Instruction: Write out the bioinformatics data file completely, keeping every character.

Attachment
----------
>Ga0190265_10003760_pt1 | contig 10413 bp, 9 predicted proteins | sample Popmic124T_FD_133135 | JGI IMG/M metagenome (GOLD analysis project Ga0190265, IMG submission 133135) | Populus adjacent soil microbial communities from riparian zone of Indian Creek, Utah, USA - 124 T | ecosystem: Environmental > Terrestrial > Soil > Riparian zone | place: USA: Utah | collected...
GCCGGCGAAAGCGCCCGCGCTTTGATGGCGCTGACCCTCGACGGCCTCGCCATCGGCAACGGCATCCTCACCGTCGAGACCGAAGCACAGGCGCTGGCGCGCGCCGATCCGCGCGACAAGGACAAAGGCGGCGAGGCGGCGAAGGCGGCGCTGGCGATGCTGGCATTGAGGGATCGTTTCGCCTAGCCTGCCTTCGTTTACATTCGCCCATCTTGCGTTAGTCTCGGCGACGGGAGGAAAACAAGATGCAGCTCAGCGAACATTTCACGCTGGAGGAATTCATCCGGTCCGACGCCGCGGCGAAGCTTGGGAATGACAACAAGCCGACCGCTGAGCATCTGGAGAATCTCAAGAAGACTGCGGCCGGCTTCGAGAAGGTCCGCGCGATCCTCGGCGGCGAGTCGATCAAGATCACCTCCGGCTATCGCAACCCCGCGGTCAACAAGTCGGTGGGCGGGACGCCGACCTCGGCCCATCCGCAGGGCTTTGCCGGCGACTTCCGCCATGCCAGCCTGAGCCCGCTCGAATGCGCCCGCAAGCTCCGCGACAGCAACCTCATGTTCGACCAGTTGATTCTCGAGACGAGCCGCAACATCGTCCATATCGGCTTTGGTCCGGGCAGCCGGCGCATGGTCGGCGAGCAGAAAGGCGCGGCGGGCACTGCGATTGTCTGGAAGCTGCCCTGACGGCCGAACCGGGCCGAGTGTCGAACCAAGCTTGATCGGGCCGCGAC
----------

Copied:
>Ga0190265_10003760_pt1 | contig 10413 bp, 9 predicted proteins | sample Popmic124T_FD_133135 | JGI IMG/M metagenome (GOLD analysis project Ga0190265, IMG submission 133135) | Populus adjacent soil microbial communities from riparian zone of Indian Creek, Utah, USA - 124 T | ecosystem: Environmental > Terrestrial > Soil > Riparian zone | place: USA: Utah | collected...
GCCGGCGAAAGCGCCCGCGCTTTGATGGCGCTGACCCTCGACGGCCTCGCCATCGGCAACGGCATCCTCACCGTCGAGACCGAAGCACAGGCGCTGGCGCGCGCCGATCCGCGCGACAAGGACAAAGGCGGCGAGGCGGCGAAGGCGGCGCTGGCGATGCTGGCATTGAGGGATCGTTTCGCCTAGCCTGCCTTCGTTTACATTCGCCCATCTTGCGTTAGTCTCGGCGACGGGAGGAAAACAAGATGCAGCTCAGCGAACATTTCACGCTGGAGGAATTCATCCGGTCCGACGCCGCGGCGAAGCTTGGGAATGACAACAAGCCGACCGCTGAGCATCTGGAGAATCTCAAGAAGACTGCGGCCGGCTTCGAGAAGGTCCGCGCGATCCTCGGCGGCGAGTCGATCAAGATCACCTCCGGCTATCGCAACCCCGCGGTCAACAAGTCGGTGGGCGGGACGCCGACCTCGGCCCATCCGCAGGGCTTTGCCGGCGACTTCCGCCATGCCAGCCTGAGCCCGCTCGAATGCGCCCGCAAGCTCCGCGACAGCAACCTCATGTTCGACCAGTTGATTCTCGAGACGAGCCGCAACATCGTCCATATCGGCTTTGGTCCGGGCAGCCGGCGCATGGTCGGCGAGCAGAAAGGCGCGGCGGGCACTGCGATTGTCTGGAAGCTGCCCTGACGGCCGAACCGGGCCGAGTGTCGAACCAAGCTTGATCGGGCCGCGAC